PBS’s excellent 4-hour documentary – Latin Music USA – did a wonderful job of pointing out just how little I knew about Latin American music and its history. Thanks to Will Hermes and his sweeping new history of the NYC music scene during a crucial 5-year period, 1973-1977, I have an even better appreciation for how the city’s rich fusion of Latin cultures – Cuban, Puerto Rican, Dominican and Colombian – created an exciting new popular dance music, salsa (on August 26, 1971 at NYC’s Cheetah Club, to be precise).
My recent purchase of Ronco hits LP, Sound Explosion — magically and coincidentally enough — yielded Ray Barretto‘s “Guarare” from his 1975 Fania LP, Barretto:
Ray Barretto (1975)
The presence on a Ronco collection of an artist from Fania (“the Motown of Latin music”) seemed to signal an interest in the “new” salsa sound that threatened to go mainstream.
Check out the sloppy typo on the cover:
Billboard‘s November 12, 1977 issue included a special section of coverage devoted to salsa – “the hot Latin dance music” – that included this assessment of Ray Barretto as a bandleader:
Brooklyn-born Barretto was nicknamed ‘Hard Hands’ as a tribute to his powerful conga-playing skill. While having offered some of the most outstanding straight up salsa works of any bandleader (with his distinguished Fania LP titled Barretto as his climactic achievement), Barretto is known also for his liberal experimentation with jazz and R&B forms. He recorded a Latin-jazz album, “The Other Road,” years before the current crossover rage heated up. Unlike [Eddie] Palmieri, however, Barretto’s non-salsa dabblings have alienated a good portion of his hardcore salsa followers. Nevertheless, his rich and extensive salsa catalog (in both “charanga” and conjunto styles) stands as a major contribution.
Thanks to Discogs for pointing out the “novelty” LP cover that features “fold-out” conga drums!
Originally credited as D.R., Guarare’s composer is Roberto Baute Sagarra. A year before, it was recorded by Van Van and wrongfully credited to Pedro Speck. Due the success of both versions, a Cuban court decision (Tribunal Provincial de Guantánamo) ruled in 1976 the legitimacy to Baute. Actually, Pastora was NOT a fictional character; her name was Pastora Yuani Sayú from the mentioned province.
Fania Records, to no one’s surprise, has more to the story —
The year was 1975. Approaching bankruptcy and reeking of political corruption, New York City was kept alive by the explosive sounds of Afro-Caribbean music. Fania Records had established itself as a powerhouse in the music industry by catering to a niche audience of fans who loved to mambo and now called this music salsa. Local bandleaders became international superstars. One of these bandleaders was Brooklyn born and Bronx bred Nuyorican Ray Barretto, who had developed a reputation as a superb conguero in the world of jazz, and as a sideman with artists like José Curbelo and Tito Puente.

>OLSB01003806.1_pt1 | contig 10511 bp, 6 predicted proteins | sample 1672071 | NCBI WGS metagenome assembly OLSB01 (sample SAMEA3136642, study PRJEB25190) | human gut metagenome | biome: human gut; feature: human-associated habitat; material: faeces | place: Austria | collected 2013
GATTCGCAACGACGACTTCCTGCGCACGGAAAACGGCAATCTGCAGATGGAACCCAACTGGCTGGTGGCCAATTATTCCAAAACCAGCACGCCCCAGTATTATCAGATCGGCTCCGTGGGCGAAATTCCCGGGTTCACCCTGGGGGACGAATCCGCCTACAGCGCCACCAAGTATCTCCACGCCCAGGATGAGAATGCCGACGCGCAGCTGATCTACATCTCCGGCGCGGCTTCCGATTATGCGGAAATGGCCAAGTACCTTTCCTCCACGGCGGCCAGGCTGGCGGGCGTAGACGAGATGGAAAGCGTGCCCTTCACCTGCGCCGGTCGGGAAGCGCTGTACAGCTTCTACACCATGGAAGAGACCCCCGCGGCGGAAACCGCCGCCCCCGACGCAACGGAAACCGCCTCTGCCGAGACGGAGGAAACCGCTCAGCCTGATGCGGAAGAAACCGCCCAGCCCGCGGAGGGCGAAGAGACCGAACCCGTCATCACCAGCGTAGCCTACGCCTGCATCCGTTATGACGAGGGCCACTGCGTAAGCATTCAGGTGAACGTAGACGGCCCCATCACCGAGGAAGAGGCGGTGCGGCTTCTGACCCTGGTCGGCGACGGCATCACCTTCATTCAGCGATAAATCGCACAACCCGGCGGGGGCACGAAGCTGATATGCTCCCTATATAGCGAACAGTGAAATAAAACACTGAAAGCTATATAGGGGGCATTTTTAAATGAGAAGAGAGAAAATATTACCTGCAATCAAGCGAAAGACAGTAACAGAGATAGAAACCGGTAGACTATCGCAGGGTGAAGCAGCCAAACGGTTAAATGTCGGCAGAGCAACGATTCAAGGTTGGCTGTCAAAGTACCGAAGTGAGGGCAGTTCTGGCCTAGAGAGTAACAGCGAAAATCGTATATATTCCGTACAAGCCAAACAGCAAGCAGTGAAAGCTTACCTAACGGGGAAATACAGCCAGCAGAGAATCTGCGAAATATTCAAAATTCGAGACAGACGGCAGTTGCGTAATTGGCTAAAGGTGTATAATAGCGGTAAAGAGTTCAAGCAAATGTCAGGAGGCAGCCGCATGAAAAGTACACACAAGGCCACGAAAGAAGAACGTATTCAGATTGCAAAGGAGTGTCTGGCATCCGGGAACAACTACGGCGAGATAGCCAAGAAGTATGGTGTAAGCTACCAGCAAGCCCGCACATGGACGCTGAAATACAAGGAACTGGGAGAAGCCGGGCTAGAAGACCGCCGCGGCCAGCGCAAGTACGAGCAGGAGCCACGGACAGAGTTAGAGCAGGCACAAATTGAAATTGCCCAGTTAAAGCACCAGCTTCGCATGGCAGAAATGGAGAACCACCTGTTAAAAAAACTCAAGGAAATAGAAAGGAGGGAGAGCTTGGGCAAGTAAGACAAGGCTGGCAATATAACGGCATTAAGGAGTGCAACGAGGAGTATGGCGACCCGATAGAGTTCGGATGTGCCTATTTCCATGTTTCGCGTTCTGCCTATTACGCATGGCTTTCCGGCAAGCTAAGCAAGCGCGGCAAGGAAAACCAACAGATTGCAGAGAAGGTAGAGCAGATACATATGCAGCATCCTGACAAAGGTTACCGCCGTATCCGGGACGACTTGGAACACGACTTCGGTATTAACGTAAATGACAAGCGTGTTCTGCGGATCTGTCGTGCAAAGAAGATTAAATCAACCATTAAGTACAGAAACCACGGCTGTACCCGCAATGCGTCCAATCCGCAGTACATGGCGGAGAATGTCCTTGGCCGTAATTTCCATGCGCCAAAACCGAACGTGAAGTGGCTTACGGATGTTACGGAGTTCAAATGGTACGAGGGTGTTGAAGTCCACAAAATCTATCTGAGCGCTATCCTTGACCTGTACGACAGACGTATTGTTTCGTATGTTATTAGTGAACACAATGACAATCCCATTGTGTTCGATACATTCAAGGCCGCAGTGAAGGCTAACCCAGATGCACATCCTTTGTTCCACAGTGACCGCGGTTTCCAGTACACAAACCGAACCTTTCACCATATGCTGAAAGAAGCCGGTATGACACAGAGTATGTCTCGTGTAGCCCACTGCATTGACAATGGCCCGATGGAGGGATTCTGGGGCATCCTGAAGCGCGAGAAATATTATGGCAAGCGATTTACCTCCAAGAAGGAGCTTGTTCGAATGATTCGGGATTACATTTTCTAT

It was through his recordings for the Fania label, however, that Barretto would achieve the kind of status that few would have thought possible in the South Bronx neighborhood where he grew up. “At Fania, we were treated like rock stars,” said Barretto. “Jerry Masucci approached the promotion of his recordings the way major mainstream companies promoted rock and pop.” One of the conguero’s finest albums, Barretto showcased the talent of a young singer and composer from Panama, Rubén Blades. The band had been reconstructed, because most of Barretto’s musicians had abandoned him following the release of Que Viva La Musica. He reacted by forming a new band and recording the jazz album The Other Road. With the help of trumpet player Papy Román, Barretto would produce the triumphant Indestructible album, reconfirming his popularity with the dance crowd.
Barretto is the follow-up album to Indestructible, showcasing Ray as a bandleader who made music that was swinging and hip at the same time. Penned by Pedro Speck, the opening track “Guararé” was originally an uptempo changüí tune from the Guantanamo region of Eastern Cuba. Barretto chose to slow down the tempo, retaining the humorous lyrical content and flavor of a guaracha. The arrangement by pianist Gil López (an old Barretto bandmate from his Tito Puente days) transformed “Guararé” from an obscure tune of Cuban folklore into a salsa mega-hit. It also made Puerto Rican singer Tito Gómez synonymous with son.
LP Musician & Production Credits
Ray Barretto – Congas & Drums
Adalberto Santiago – Coro
Tito Gomez – Coro
Gil Lopez – Piano
Roberto Rodriguez – Trumpet
Rubén Blades – Vocals
Tito Allen – Vocals
Arrangers – Eddie Martinez, Gil Lopez, Jose Madrid, Louie Cruz, Ray Barretto & Sonny Bravo
Producer – Ray Barretto
Executive Producer – Jerry Masucci
First Latin Crossover Pop Song?
In 1961 Ray Barretto recorded “El Watusi” – a Top 20 hit and the first Latin song (according to thousands of web pages, although I find this hard to believe) to enter the Billboard charts. You can find this tune on Barretto’s 1962 Tico album, Charanga Moderna.
LINK to Pop-Up Album Covers
LINK to Latin-American Sounds